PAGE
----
Angie is a Cleveland-based writer with a background in planning and newspaper reporting. She has been writing about cities for Streetsblog for six years.
It's hard to improve transit service if the people who oversee transit policy don't know what makes for good service. And yet, agency boards are often dominated by political hacks with little or no transit expertise -- many don't even know what it's like to ride the transit systems they oversee. Dallas is trying something different.
In Portland, two road expansions with a combined pricetag of $1 billion seemed to be on the fast track for funding this year, with transit agency boss Neil McFarlane and city DOT chief Leah Treat lining up behind them, in addition to the usual road-building suspects. But it looks like the highway expansions are toast, at least for now.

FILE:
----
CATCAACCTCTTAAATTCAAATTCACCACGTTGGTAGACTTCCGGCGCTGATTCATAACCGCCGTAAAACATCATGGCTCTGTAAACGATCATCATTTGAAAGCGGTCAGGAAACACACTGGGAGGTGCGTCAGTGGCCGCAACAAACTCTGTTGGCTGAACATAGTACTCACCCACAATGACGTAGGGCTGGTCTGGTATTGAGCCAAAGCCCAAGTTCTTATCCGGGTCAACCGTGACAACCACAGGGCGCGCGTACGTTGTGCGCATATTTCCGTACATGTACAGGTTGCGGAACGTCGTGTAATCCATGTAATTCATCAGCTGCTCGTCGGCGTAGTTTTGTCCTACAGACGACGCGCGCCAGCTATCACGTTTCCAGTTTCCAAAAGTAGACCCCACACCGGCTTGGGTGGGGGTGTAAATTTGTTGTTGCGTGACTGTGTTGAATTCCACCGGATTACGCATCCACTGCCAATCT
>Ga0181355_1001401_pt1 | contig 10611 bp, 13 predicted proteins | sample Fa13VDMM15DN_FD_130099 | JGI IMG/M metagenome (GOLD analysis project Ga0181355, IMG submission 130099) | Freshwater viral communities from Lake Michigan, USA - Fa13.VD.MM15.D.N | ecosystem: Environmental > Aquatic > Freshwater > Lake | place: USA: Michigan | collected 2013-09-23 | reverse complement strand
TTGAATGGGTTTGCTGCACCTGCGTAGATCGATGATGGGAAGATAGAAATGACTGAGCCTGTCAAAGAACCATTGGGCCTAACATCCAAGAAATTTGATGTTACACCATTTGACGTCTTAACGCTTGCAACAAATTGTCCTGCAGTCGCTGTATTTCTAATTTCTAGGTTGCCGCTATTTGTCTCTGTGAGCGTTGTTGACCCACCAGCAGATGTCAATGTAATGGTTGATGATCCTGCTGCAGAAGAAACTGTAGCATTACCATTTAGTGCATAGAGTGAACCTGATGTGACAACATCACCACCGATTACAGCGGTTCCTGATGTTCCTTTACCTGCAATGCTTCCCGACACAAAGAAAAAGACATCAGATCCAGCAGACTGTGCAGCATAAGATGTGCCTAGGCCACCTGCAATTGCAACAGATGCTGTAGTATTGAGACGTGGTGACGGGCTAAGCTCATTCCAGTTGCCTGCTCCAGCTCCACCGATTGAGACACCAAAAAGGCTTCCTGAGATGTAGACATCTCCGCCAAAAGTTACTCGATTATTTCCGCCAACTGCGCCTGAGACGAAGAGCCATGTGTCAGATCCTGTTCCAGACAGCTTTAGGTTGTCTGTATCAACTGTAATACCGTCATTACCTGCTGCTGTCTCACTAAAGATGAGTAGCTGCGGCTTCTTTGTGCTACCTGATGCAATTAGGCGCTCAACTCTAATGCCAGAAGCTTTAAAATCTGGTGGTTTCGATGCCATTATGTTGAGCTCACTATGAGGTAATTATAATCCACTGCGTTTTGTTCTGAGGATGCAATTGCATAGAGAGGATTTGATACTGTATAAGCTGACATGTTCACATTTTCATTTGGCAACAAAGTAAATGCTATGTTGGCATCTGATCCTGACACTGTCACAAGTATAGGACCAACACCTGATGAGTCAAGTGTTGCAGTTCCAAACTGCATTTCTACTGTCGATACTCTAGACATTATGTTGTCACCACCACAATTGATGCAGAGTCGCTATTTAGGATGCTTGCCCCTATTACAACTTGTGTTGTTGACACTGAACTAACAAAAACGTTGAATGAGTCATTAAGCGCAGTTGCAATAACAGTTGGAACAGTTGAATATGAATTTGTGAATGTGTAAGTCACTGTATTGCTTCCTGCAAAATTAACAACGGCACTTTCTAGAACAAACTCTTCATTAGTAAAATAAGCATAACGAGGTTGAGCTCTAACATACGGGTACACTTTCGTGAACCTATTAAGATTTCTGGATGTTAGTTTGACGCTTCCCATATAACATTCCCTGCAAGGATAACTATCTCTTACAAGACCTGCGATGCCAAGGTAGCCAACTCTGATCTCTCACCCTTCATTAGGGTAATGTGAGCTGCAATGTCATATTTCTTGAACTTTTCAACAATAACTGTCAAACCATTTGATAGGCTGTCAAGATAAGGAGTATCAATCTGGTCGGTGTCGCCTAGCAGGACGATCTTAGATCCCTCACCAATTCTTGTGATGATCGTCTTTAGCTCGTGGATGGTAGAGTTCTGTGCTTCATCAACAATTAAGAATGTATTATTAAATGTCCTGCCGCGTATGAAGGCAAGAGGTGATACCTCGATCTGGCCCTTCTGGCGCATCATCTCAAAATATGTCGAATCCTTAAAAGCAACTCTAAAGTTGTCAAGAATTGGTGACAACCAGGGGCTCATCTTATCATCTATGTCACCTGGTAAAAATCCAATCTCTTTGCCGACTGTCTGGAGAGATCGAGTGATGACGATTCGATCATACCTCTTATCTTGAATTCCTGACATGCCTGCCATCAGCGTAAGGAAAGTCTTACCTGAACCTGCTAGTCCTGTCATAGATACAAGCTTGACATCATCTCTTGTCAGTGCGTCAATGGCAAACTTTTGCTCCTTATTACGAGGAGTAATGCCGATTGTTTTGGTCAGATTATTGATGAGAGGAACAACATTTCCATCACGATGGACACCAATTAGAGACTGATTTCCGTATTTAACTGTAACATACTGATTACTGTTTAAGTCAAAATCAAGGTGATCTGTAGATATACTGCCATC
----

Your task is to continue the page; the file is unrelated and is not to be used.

Now that new transit projects are coming to Atlanta, advocates want to ensure the people who supported the investment will be able to benefit from it. The Partnership for Southern Equity is leading a campaign to reserve 5 percent of the money from a recent ballot measure - about $120 million - for a fund to subsidize housing near transit.